What does the OGL mean for things based on d20 elements, but which aren’t games?

I’ve been thinking lately about how the Overlord novels/manga/anime are so clearly based on 3e/3.5e/d20/whatever, yet were still commercially published–and, as far as I’m aware, suffered no legal action from Wizards of the Coast.

Much of the “mechanics” of the series (at least from what I’ve seen) are entirely possible within the parts of d20 that are covered by OGL.

Just as an example, let’s look at Overlord‘s spell magic arrow, a clear copy of d20’s magic missile. It’s a 1st-tier spell, equivalent to a 1st-level spell, and it launches an unavoidable bolt of non-elemental (equivalent to force damage, or not having an energy type) magic that deals a small amount of damage and cannot be blocked by normal means. The spell can also create multiple bolts if cast at a higher tier/level, just like how magic missile would (depending on what exactly the Overlord wiki means by this, possibly similar to the Spell Points variant rule, also open content)

By my reading of the OGL 1.(e), “Product Identity” (which, as per section 7, must be agreed to not have any of the following done with it, from 1.(f): “Distribute, copy, edit, format, modify, translate and otherwise create Derivative Material of Open Game Content”; 1.(b) defines Derivative Material as “copyrighted material including derivative works and translations (including into other computer languages), potation, modification, correction, addition, extension, upgrade, improvement, compilation, abridgment or other form in which an existing work may be recast, transformed or adapted”) includes both the “spell” magic missile and the “magical…effect” produced by magic missile, as well as any modification or adaption thereof.

The effects of magic arrow are clearly derivative of magic missile. But the specifics, such as dealing 1d4+1 damage (or what 1d4+1 damage even translates to, beyond rarely being enough to kill a target with one shot), or having a range of 100 ft. + 10 ft. per caster level, or any of those details which pertain to actual d20 mechanics, do not seem to be mentioned in Overlord.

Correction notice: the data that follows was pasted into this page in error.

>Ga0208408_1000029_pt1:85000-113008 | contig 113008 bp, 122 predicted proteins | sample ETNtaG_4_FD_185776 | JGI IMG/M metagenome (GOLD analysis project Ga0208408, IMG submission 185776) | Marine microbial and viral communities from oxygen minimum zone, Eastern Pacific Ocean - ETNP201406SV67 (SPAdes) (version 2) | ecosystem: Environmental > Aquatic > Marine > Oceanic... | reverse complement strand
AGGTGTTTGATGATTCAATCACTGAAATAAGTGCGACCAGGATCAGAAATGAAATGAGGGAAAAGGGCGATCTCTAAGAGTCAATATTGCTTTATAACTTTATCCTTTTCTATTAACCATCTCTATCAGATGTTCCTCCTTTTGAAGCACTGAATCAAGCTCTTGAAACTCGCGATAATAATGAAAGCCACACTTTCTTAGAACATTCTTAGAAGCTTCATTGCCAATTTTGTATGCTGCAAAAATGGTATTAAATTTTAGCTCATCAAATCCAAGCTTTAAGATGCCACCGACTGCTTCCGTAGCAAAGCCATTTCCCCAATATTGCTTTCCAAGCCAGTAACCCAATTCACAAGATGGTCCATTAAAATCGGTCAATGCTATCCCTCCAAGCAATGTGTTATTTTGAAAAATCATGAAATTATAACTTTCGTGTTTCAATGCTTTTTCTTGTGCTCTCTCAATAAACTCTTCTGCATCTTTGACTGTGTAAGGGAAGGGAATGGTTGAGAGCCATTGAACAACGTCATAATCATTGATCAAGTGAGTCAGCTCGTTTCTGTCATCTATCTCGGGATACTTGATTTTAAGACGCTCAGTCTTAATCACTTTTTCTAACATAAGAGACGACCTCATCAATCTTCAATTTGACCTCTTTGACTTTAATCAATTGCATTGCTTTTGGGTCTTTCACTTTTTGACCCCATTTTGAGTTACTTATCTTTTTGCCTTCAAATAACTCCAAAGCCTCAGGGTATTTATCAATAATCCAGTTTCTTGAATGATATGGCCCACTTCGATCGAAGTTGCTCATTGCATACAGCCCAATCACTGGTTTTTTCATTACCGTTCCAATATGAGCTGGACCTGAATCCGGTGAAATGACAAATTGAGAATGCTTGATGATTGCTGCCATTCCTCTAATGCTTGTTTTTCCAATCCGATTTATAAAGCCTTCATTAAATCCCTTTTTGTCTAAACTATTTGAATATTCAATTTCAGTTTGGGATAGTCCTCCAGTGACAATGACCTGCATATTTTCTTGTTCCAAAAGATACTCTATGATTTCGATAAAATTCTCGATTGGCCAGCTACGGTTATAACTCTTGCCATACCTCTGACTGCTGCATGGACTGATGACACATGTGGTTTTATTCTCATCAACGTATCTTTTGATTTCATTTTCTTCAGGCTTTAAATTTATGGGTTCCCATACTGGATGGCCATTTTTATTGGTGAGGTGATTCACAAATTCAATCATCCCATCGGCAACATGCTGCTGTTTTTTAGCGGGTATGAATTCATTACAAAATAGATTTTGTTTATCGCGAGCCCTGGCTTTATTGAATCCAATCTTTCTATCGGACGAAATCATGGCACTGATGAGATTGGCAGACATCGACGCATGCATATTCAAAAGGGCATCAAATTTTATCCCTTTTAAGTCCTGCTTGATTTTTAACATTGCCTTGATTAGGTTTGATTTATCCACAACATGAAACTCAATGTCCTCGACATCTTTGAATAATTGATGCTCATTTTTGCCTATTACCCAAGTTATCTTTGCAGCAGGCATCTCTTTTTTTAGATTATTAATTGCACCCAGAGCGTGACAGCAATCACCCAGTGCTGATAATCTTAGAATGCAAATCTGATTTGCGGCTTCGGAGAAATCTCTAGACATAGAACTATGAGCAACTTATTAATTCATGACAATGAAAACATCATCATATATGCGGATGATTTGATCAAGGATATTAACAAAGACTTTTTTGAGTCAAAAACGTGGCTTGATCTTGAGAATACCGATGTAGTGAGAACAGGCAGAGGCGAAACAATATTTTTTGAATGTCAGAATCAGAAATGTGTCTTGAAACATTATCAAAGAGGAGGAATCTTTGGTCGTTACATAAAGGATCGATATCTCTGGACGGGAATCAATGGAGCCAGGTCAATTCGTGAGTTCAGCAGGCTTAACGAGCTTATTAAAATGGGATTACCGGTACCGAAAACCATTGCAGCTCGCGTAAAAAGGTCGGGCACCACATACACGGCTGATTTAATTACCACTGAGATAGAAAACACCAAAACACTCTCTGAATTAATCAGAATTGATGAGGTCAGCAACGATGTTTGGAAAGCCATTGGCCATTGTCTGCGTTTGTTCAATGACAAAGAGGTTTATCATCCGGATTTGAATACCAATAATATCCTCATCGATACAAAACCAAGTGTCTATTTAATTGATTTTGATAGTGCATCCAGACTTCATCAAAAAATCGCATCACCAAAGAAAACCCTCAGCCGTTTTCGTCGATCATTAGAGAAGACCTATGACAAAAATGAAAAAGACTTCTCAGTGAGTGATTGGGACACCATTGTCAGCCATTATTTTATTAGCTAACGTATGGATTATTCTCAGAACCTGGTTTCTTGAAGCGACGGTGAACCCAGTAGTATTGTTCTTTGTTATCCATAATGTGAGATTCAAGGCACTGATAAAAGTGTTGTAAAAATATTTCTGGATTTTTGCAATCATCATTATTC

So this brings me back to the question, which is more general than just that single spell. How is it that Overlord‘s use of things which seem like they ought to be forbidden due to being considered WotC’s “Product Identity”, is actually okay? Is it because Overlord isn’t a game (in which case, where are exceptions like this stated in the OGL? Does it have to do with the fact that the above details are generalized into a written/drawn form?)? Is it because magic missile isn’t explicitly designated as Product Identity beyond the proper name of itself as a spell (in which case, what about spells like sleep and animate dead, which Overlord keeps the names of, or elements such as “troll” creatures with high strength and what amount to d20’s Scent/Regeneration abilities?)? Or is it something else entirely?

(Sorry if the formatting of some of this question is a mess, I’m not really used to dealing with talking about licenses and don’t know what’s considered conventional)

Can a bard use a musical instrument as a spellcasting focus if they aren’t proficient with it?

The bard’s spellcasting class features (PHB, pg. 53) includes the following:

Spellcasting Focus

You can use a musical instrument (found in chapter 5) as a spellcasting focus for your bard spells.

In chapter 5, it says this about musical instruments (PHB, pg. 154):

Musical Instrument. Several of the most common types of musical instruments are shown on the table as examples. If you have proficiency with a given musical instrument, you can add your proficiency bonus to any ability checks you make to play music with the instrument. A bard can use a musical instrument as a spellcasting focus. Each type of musical instrument requires a separate proficiency.